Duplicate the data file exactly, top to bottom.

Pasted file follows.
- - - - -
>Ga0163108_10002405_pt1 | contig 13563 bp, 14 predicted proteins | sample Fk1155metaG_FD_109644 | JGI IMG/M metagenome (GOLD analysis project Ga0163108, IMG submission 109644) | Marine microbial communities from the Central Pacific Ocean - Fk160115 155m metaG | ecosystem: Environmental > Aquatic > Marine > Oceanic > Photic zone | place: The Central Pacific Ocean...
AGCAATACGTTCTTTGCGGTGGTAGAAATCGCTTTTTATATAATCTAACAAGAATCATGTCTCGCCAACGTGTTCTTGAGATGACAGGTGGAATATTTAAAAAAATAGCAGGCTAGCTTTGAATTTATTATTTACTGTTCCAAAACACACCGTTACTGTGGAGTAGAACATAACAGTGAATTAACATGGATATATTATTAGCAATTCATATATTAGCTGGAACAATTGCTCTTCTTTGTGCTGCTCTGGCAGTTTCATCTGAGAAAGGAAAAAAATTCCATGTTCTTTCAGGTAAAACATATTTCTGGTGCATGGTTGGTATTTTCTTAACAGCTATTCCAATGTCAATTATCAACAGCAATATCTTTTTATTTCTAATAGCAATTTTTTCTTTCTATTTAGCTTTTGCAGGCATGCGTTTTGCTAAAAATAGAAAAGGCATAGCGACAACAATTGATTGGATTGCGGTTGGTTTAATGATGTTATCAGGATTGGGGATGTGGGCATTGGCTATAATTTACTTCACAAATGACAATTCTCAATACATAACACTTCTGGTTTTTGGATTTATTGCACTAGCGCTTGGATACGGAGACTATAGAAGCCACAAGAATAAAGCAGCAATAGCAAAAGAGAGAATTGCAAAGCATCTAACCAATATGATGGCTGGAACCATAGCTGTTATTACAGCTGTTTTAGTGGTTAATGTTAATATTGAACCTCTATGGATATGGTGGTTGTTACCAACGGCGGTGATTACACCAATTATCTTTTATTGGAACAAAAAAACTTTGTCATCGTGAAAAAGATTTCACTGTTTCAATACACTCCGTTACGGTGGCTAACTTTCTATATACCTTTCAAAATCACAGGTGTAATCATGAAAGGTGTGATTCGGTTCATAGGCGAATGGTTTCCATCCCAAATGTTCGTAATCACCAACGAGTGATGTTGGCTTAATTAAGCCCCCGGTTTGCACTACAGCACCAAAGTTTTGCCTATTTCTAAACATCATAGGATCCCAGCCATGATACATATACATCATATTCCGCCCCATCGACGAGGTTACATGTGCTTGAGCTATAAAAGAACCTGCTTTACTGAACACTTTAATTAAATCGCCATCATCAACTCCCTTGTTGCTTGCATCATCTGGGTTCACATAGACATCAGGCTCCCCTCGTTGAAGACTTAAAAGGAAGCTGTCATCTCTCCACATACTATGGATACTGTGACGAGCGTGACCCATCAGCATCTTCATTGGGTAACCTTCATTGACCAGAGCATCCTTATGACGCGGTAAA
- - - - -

>Ga0163108_10002405_pt1 | contig 13563 bp, 14 predicted proteins | sample Fk1155metaG_FD_109644 | JGI IMG/M metagenome (GOLD analysis project Ga0163108, IMG submission 109644) | Marine microbial communities from the Central Pacific Ocean - Fk160115 155m metaG | ecosystem: Environmental > Aquatic > Marine > Oceanic > Photic zone | place: The Central Pacific Ocean...
AGCAATACGTTCTTTGCGGTGGTAGAAATCGCTTTTTATATAATCTAACAAGAATCATGTCTCGCCAACGTGTTCTTGAGATGACAGGTGGAATATTTAAAAAAATAGCAGGCTAGCTTTGAATTTATTATTTACTGTTCCAAAACACACCGTTACTGTGGAGTAGAACATAACAGTGAATTAACATGGATATATTATTAGCAATTCATATATTAGCTGGAACAATTGCTCTTCTTTGTGCTGCTCTGGCAGTTTCATCTGAGAAAGGAAAAAAATTCCATGTTCTTTCAGGTAAAACATATTTCTGGTGCATGGTTGGTATTTTCTTAACAGCTATTCCAATGTCAATTATCAACAGCAATATCTTTTTATTTCTAATAGCAATTTTTTCTTTCTATTTAGCTTTTGCAGGCATGCGTTTTGCTAAAAATAGAAAAGGCATAGCGACAACAATTGATTGGATTGCGGTTGGTTTAATGATGTTATCAGGATTGGGGATGTGGGCATTGGCTATAATTTACTTCACAAATGACAATTCTCAATACATAACACTTCTGGTTTTTGGATTTATTGCACTAGCGCTTGGATACGGAGACTATAGAAGCCACAAGAATAAAGCAGCAATAGCAAAAGAGAGAATTGCAAAGCATCTAACCAATATGATGGCTGGAACCATAGCTGTTATTACAGCTGTTTTAGTGGTTAATGTTAATATTGAACCTCTATGGATATGGTGGTTGTTACCAACGGCGGTGATTACACCAATTATCTTTTATTGGAACAAAAAAACTTTGTCATCGTGAAAAAGATTTCACTGTTTCAATACACTCCGTTACGGTGGCTAACTTTCTATATACCTTTCAAAATCACAGGTGTAATCATGAAAGGTGTGATTCGGTTCATAGGCGAATGGTTTCCATCCCAAATGTTCGTAATCACCAACGAGTGATGTTGGCTTAATTAAGCCCCCGGTTTGCACTACAGCACCAAAGTTTTGCCTATTTCTAAACATCATAGGATCCCAGCCATGATACATATACATCATATTCCGCCCCATCGACGAGGTTACATGTGCTTGAGCTATAAAAGAACCTGCTTTACTGAACACTTTAATTAAATCGCCATCATCAACTCCCTTGTTGCTTGCATCATCTGGGTTCACATAGACATCAGGCTCCCCTCGTTGAAGACTTAAAAGGAAGCTGTCATCTCTCCACATACTATGGATACTGTGACGAGCGTGACCCATCAGCATCTTCATTGGGTAACCTTCATTGACCAGAGCATCCTTATGACGCGGTAAA